Grant winners - 14 March 2013

March 14, 2013

Leverhulme Trust

Philip Leverhulme Prizes

The intersection between Graeco-Roman visual and literary cultures

  • Award winner: Peter Thonemann
  • Institution: University of Oxford
  • Value: £70,000

The history and culture of pre-Islamic Turkey

Earth, Ocean and Atmospheric Sciences

  • Award winner: Kirsty Penkman
  • Institution: University of York
  • Value: £70,000

The application of analytical chemistry to geochronology, archaeology and earth science

Major Research Fellowships

“Modern slavery” and the margins of freedom: debtors, detainees and children

  • Award winner: Stephen Burman
  • Institution: University of Sussex
  • Value: £143,900

The US and emerging powers: the transition to a new world order

  • Award winner: Carlo Caruso
  • Institution: Durham University
  • Value: £128,056

Italian vernacular classics and textual scholarship, 10-1870


Economic and Social Research Council

Future Research Leaders Scheme

  • Award winner: David Vinson
  • Institution: University College London
  • Value: £156,077

Making sense from the hands and mouth: multimodal integration in spoken and signed languages


National Institute for Health Research

Health Technology Assessment Programme

  • Award winner: Wendy Atkin
  • Institution: Imperial College London
  • Value: £203,495

Is whole colon investigation by colonoscopy, CT colonography or barium enema necessary for all patients with colorectal cancer symptoms, and for which patients would flexible sigmoidoscopy suffice?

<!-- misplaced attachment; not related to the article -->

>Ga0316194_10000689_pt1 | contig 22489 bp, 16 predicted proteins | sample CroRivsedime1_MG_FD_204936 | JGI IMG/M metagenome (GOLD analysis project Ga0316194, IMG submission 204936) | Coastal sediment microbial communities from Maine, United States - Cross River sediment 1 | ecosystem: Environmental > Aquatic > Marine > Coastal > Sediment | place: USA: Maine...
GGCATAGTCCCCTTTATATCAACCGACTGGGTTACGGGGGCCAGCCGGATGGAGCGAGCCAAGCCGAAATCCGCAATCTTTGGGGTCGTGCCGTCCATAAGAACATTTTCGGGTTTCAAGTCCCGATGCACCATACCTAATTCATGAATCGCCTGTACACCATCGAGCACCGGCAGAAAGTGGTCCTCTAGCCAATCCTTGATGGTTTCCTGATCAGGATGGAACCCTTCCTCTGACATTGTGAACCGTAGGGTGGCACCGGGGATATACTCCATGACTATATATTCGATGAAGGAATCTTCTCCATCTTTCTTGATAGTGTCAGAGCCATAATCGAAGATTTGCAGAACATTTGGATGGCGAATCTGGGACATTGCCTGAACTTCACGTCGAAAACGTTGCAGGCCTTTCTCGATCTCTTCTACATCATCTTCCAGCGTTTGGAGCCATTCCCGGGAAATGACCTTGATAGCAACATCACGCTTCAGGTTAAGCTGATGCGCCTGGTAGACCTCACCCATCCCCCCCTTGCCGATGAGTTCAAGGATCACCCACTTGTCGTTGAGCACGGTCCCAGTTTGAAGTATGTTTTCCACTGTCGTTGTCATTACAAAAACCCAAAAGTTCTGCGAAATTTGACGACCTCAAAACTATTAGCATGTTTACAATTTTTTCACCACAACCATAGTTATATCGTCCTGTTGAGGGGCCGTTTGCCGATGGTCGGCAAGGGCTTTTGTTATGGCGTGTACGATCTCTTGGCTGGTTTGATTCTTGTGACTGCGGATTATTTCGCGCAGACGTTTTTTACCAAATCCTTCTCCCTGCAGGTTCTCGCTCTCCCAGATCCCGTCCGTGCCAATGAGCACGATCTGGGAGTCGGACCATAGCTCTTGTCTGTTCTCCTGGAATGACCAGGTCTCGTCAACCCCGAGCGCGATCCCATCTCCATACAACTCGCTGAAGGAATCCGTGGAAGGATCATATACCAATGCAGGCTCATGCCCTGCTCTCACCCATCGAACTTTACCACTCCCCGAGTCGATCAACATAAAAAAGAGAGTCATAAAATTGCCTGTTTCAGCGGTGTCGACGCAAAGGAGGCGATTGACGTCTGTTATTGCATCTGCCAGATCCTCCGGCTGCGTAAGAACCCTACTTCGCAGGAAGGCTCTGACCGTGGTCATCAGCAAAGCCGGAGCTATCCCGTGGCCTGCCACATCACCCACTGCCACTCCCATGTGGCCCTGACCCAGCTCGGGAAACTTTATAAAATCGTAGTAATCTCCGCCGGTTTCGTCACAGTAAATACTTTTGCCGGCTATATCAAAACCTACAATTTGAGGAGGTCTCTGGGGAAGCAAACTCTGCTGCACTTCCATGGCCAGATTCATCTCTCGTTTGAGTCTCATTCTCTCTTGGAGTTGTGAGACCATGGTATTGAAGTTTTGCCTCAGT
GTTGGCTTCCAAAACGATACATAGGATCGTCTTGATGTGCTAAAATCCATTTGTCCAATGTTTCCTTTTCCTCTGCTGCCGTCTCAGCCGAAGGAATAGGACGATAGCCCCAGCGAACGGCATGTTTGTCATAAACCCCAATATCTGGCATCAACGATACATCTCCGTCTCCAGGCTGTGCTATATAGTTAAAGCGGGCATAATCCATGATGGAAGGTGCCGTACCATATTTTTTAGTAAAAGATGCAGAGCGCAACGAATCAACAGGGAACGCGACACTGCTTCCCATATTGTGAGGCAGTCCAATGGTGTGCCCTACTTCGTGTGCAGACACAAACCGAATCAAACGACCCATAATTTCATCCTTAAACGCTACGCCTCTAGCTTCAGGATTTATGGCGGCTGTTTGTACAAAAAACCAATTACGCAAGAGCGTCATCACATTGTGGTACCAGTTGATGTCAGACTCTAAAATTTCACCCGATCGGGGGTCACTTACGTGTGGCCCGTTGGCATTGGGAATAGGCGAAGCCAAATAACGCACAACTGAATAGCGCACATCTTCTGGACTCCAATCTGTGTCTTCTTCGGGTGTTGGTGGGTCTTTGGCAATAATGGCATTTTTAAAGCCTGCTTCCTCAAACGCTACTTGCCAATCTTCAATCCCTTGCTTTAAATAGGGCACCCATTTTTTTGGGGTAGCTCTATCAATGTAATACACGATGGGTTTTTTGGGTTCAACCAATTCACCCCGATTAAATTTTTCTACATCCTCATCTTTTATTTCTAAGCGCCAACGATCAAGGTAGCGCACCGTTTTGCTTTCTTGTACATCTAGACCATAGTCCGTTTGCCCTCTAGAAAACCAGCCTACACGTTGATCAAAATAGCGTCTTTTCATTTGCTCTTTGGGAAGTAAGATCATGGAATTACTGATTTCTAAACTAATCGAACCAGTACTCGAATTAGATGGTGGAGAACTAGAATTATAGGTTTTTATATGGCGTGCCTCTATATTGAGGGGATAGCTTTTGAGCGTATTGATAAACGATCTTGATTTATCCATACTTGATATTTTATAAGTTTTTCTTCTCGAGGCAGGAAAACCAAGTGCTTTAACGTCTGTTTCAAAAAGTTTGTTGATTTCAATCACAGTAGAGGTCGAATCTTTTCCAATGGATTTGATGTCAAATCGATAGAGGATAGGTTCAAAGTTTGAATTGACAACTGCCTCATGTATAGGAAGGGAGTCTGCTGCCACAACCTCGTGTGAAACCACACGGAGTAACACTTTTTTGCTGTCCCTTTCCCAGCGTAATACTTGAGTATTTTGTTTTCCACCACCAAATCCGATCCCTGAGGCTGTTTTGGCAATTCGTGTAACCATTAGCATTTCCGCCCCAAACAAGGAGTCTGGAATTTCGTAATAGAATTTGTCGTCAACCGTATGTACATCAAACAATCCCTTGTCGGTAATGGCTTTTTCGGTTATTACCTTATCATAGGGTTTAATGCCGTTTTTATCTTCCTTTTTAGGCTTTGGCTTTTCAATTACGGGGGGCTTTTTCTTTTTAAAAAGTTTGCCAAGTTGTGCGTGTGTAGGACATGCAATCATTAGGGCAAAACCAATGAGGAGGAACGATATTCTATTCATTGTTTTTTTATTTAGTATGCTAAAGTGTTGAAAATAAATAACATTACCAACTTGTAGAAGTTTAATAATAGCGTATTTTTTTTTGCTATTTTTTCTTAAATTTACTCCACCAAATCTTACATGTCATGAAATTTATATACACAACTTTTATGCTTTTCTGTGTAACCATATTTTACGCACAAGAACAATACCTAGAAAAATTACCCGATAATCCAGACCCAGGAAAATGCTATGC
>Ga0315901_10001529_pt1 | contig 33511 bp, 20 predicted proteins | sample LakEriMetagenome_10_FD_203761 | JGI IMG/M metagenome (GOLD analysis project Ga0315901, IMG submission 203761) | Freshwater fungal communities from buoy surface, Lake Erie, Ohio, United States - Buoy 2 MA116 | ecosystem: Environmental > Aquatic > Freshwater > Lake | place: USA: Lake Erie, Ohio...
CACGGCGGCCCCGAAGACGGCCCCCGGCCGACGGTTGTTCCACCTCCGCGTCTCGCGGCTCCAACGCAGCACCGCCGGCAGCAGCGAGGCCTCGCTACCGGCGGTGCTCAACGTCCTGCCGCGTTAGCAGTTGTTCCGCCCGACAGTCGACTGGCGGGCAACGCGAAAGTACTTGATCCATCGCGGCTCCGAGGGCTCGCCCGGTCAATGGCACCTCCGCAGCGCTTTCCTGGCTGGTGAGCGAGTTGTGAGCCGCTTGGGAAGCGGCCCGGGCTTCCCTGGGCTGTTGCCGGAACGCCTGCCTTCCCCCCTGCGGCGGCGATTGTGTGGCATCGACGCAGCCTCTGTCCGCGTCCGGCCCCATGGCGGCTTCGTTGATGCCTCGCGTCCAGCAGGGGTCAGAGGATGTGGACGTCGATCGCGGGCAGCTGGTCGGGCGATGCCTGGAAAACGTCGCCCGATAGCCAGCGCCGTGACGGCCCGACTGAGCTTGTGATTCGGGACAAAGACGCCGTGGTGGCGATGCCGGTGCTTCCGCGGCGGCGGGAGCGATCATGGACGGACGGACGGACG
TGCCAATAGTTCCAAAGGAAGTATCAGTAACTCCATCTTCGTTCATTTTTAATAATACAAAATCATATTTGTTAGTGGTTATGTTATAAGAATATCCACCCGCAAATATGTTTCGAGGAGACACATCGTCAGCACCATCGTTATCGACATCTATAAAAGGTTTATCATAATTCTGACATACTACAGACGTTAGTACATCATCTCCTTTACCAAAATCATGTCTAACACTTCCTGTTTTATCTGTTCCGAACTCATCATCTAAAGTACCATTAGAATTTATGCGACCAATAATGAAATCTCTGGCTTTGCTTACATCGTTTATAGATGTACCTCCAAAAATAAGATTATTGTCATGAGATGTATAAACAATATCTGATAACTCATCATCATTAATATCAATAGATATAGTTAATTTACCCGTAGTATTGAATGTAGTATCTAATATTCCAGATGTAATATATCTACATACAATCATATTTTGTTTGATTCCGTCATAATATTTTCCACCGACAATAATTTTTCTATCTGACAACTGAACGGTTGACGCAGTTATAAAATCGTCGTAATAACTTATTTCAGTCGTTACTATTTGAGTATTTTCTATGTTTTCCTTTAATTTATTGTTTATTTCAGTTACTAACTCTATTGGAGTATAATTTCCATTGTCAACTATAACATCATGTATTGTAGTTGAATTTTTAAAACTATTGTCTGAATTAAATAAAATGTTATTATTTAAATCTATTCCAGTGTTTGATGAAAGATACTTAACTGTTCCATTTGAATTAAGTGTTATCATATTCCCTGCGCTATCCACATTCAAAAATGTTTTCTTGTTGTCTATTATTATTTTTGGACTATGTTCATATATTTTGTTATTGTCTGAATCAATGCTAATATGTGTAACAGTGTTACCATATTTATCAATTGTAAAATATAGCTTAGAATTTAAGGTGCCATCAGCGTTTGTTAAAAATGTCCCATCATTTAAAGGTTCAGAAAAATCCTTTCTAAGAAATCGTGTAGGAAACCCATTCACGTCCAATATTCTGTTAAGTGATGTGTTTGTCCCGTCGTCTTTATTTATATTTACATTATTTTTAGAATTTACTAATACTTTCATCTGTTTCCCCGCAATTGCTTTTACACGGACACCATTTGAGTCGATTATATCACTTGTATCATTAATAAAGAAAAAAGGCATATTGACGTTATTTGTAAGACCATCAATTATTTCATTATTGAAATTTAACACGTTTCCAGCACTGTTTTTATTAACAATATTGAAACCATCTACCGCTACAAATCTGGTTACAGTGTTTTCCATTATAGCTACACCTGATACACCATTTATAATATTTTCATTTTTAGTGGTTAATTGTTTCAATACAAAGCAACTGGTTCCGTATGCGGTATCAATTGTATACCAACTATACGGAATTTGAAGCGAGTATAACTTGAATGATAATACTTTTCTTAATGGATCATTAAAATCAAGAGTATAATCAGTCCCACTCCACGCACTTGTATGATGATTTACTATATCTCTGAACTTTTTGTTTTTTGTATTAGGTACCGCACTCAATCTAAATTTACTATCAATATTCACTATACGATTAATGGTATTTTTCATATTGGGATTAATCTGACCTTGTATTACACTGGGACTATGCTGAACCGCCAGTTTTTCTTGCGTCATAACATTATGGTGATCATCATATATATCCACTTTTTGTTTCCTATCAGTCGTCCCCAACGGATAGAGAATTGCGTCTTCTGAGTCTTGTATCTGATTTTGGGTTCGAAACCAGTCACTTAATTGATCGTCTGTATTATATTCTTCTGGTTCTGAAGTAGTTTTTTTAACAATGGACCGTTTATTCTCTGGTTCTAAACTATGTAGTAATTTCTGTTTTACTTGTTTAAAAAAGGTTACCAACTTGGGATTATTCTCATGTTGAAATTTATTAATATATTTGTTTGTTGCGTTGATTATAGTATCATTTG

Biotechnology and Biological Sciences Research Council

ERA-NET Grants

  • Award winner: Mark Smales
  • Institution: University of Kent
  • Value: £342,147

Tailor-made expression hosts depleted in protease activity for recombinant protein production


In detail

Leverhulme Trust Research Project Grants: Sciences

Award winner: Karen Faulds
Institution: University of Strathclyde
Value: £169,093

Assembly of nanoparticles for optimisation of enhanced Raman scattering

Surface-enhanced Raman scattering (SERS) is a technique of increasing importance in a range of fields including medical diagnostics and homeland security. It has the unique ability of being able to detect and identify many different species within a mixture and involves light of a particular wavelength being directed on to very small pieces of silver metal (nanoparticles), then some of the reflected light will have changed wavelength. Despite its sensitivity, its uptake for routine use as an analytical technique has been hampered by the difficulty in obtaining reprodu-cible signals from the metal surfaces used to provide the enhancement. This work proposes to experimentally quantify the relationship that the distance between nanoparticles has on the resultant SERS signal. It is hoped that this will allow greater understanding of the fundamental SERS process and allow the optimisation of SERS responses on a fundamental and a practical level.

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